The Happiness Connection  

What on earth led to Brexit?

It finally happened. On Friday, 1,316 days after voting to leave the European Union, Britain severed its ties with Europe.

The result of the referendum on June 23, 2016, was close. Fifty-two percent voted in favour of leaving while forty-eight percent wanted to stay. 

This wasn’t the outcome the government was expecting. It wasn’t the result many Brits imagined either. So how did it happen?

This question has been the centre of speculation by many, including a group of psychology PhD candidates at the University of Cambridge. They turned to cognitive psychology for insight.

Their study included more than 300 subjects. Each was given tasks to determine whether they had a tendency towards cognitive flexibility or cognitive persistence. In other words, did they adapt easily to change, or did they prefer things to stay the same?

They also looked to see if each group shared other commonalities that might affect how they voted. 

It turns out that those people who tended towards cognitive persistence, or found change more challenging to deal with, tended to support nationalistic ideals and wanted Britain to leave the EU.

Those who were cognitively flexible, or able to roll with the punches when change appeared, were less interested in nationalism. For the most part, this group believed that the UK should remain in the EU.

If you aren’t sure what nationalistic beliefs are, think about Trump’s ‘Make America Great Again’ slogan, or the idea of building a wall to keep immigrants out. 

Nationalism is defined by Oxford Dictionary as identification with one's own nation and support for its interests, especially to the exclusion or detriment of the interests of other nations.

Imagine the effect you could have if you suggested that staying in Europe would spell the demise of a great country like Britain. 

As it happened, immigration was a hot topic during the Brexit campaign. It was a perfect way to spark nationalism.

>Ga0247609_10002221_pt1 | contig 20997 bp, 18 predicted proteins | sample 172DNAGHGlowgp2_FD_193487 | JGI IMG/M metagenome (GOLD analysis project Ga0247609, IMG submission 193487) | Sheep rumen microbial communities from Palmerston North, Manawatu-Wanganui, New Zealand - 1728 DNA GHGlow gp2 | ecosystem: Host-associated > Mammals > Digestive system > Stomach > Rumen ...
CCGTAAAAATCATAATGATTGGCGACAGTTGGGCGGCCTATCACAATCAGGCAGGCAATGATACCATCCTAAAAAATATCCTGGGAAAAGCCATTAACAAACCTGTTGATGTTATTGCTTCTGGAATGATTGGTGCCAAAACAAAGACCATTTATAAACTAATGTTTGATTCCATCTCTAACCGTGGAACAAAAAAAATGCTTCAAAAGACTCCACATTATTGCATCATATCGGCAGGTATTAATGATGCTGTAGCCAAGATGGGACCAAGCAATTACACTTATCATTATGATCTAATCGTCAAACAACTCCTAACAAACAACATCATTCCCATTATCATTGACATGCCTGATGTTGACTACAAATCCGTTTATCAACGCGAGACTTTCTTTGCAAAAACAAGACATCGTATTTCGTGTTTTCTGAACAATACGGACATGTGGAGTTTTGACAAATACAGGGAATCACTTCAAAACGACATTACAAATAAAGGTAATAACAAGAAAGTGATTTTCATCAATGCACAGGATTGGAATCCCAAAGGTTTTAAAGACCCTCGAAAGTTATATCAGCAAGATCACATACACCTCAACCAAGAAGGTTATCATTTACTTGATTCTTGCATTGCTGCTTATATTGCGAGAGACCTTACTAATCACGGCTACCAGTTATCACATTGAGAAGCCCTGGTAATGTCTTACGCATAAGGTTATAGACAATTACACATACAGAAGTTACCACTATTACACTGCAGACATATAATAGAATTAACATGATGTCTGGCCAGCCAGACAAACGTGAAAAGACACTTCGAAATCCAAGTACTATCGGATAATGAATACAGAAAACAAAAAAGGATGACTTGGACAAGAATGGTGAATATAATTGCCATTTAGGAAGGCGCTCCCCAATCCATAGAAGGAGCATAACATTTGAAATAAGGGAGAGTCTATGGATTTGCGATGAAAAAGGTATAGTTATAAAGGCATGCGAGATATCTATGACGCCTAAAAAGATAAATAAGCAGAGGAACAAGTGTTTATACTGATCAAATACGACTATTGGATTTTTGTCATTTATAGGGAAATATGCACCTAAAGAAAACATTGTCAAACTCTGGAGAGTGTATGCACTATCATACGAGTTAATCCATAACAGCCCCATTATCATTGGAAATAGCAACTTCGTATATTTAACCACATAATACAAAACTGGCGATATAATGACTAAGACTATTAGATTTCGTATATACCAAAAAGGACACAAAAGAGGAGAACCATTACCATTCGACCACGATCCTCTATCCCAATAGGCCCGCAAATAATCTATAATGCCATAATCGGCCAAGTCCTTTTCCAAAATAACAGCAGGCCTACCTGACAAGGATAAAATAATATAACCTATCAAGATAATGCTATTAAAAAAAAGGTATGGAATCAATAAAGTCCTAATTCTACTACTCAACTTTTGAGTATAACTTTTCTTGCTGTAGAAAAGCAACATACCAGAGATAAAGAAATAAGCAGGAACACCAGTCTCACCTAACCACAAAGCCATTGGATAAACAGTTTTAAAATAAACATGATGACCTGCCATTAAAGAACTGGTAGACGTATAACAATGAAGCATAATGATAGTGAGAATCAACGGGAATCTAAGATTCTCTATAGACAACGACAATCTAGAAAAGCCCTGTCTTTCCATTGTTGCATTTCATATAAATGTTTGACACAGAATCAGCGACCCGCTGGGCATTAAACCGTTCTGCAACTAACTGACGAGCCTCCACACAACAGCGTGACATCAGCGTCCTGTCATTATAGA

You might think that people who don’t change easily, would vote to remain in Europe. Wouldn’t they want things to stay the same?

Many Brits never liked being part of the EU. They felt they had lost their voice and autonomy.

I suspect that many cognitively persistent people thought leaving meant they could return to the old days, before Europe banded together. This is something they knew, or at least had heard about. 

This idea also appealed to their nationalistic beliefs.

Perhaps this study also explains why Donald Trump got into power. He appealed to the same demographic.

Excuse me for getting onto my soapbox for a moment, but the Earth is in trouble. I believe the only way to rescue it and its inhabitants, is to work together as a global community, not as a multitude of individual ones.

That is unlikely to happen if you get caught up in nationalism. It will take focusing on what is best for the greater good, not just what serves you and me.

Is it possible that by learning how to be more flexible and able to adjust to change, that you might not only be more successful and happier, but you could also help the world become more cooperative and inclusive?

It’s food for thought.

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About the Author

Reen Rose is an experienced, informative, and engaging speaker, author, and educator. She has worked for over three decades in the world of education, teaching children and adults in Canada and England.

Research shows that happy people are better leaders, more successful, and healthier than their unhappy counterparts, and yet so many people still believe that happiness is a result of their circumstances.

Happiness is a choice. Reen’s presentations and workshops are designed to help you become robustly happy. This is her term for happiness that can withstand challenge and change.

Reen blends research-based expertise, storytelling, humour, and practical strategies to both inform and inspire. She is a Myers Briggs certified practitioner, a Microsoft Office certified trainer and a qualified and experienced teacher.

Email Reen at [email protected]

Check out her websites at www.ReenRose.com, or www.ModellingHappiness.com

The views expressed are strictly those of the author and not necessarily those of Castanet. Castanet does not warrant the contents.

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